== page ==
McAllister's uncontradicted testimony, however, reveals that his involvement in the MBC due diligence was limited to reviewing MBC's telecommunications capabilities.

Plaintiffs then insinuate that the difference in the due diligence performed in 1995 from the investigation that was performed with the acquisition of MBC in 1992 should have put McAllister on notice of impropriety. Even assuming that he had some basis to know that the due diligence that was performed by U.S. Trust and its advisors was less than had been performed with respect to MBC in 1992, Plaintiffs' bald assertion that the scope of due diligence for the stock purchase transaction should necessarily have been of the same magnitude as the due diligence done by the company in preparation for the potential acquisition of a new corporation to be integrated into the F & G family is both nonprobative and logically unsound. Plaintiffs further argue that McAllister knew or should have known that U.S. Trust and Houlihan Lokey had resolved to rely on the representations of F & G management when conducting its due diligence, citing to the engagement letter between U.S. Trust and F & G. However, Plaintiffs fail to demonstrate that he obtained or was aware of this information. At this stage in the litigation, this failure is inexcusable, as assertions without factual support in the record cannot survive summary judgment.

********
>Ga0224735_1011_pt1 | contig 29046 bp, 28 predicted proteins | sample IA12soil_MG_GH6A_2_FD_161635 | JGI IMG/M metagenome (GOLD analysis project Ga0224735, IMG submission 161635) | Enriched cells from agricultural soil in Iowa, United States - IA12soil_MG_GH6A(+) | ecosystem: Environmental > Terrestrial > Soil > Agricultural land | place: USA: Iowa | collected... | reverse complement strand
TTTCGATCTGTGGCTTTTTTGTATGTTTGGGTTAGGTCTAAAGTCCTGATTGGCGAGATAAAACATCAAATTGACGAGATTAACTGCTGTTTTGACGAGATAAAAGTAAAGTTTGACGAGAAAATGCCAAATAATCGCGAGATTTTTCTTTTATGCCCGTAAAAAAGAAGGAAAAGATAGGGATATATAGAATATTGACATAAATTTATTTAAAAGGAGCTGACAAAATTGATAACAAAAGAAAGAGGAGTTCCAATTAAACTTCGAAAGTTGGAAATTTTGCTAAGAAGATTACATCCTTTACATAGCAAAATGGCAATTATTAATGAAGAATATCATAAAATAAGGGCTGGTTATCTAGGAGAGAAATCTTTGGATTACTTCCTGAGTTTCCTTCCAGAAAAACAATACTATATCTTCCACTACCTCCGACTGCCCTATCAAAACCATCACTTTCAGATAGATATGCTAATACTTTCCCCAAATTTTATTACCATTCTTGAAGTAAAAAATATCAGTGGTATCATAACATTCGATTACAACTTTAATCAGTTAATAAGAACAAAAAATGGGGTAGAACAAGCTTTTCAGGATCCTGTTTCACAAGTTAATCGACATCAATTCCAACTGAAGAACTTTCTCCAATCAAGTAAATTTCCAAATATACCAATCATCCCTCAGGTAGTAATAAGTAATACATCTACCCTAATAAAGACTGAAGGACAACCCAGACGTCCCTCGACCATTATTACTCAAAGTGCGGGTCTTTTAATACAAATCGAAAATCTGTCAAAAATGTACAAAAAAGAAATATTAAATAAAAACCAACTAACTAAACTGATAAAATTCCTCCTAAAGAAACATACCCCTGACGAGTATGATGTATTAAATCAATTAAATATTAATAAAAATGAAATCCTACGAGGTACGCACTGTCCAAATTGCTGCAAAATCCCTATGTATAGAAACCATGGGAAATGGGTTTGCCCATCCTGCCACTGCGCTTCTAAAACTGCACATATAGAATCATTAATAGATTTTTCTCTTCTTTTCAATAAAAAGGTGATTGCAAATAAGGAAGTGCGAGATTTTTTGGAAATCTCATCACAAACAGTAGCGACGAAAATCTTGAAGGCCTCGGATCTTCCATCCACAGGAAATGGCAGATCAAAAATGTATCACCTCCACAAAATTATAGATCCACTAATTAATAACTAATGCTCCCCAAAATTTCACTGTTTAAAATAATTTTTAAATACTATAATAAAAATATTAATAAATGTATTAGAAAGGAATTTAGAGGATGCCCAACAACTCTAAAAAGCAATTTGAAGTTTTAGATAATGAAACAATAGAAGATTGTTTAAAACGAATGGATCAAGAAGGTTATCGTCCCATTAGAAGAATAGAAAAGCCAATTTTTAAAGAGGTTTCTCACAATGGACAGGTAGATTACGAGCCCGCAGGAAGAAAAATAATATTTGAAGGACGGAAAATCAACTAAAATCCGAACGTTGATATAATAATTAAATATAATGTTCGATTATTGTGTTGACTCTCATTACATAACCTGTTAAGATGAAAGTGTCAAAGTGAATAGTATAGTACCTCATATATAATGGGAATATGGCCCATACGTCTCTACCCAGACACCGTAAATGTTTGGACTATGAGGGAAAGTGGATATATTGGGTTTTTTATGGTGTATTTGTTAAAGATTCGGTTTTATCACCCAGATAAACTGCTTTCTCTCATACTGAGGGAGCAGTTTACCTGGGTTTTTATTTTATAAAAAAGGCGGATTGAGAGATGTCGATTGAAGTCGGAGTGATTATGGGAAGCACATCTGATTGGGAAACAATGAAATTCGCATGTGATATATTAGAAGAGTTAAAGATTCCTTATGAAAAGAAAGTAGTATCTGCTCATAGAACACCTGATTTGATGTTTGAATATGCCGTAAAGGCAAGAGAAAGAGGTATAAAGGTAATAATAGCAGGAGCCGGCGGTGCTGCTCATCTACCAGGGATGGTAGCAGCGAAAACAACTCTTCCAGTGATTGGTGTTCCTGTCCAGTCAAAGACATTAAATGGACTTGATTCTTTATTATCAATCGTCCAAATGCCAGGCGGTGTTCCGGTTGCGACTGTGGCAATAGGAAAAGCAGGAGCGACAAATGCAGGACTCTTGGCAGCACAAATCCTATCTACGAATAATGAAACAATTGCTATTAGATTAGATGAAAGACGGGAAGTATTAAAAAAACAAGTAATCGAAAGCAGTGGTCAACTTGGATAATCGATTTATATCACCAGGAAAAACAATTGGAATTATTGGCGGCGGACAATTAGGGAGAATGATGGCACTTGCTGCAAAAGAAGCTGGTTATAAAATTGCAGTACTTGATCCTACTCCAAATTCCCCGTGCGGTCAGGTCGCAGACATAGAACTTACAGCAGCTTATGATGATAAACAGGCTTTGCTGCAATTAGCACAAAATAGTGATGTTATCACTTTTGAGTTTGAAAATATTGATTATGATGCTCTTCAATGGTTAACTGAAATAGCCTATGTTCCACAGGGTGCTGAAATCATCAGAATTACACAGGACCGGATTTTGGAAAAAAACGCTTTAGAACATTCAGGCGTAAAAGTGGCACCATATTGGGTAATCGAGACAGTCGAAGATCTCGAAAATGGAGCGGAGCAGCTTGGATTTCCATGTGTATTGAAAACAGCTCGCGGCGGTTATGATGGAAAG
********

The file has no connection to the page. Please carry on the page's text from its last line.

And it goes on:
Plaintiffs make reference to an August 4, 1992, interoffice memorandum authored by Lyle Dickes in connection with F & G's due diligence in purchasing MBC which includes various reports making critical comments about MBC's business practices. However, McAllister is not on the distribution list for receiving this memorandum, and Plaintiffs make no effort to demonstrate that he was otherwise aware of its contents or the assertions made therein.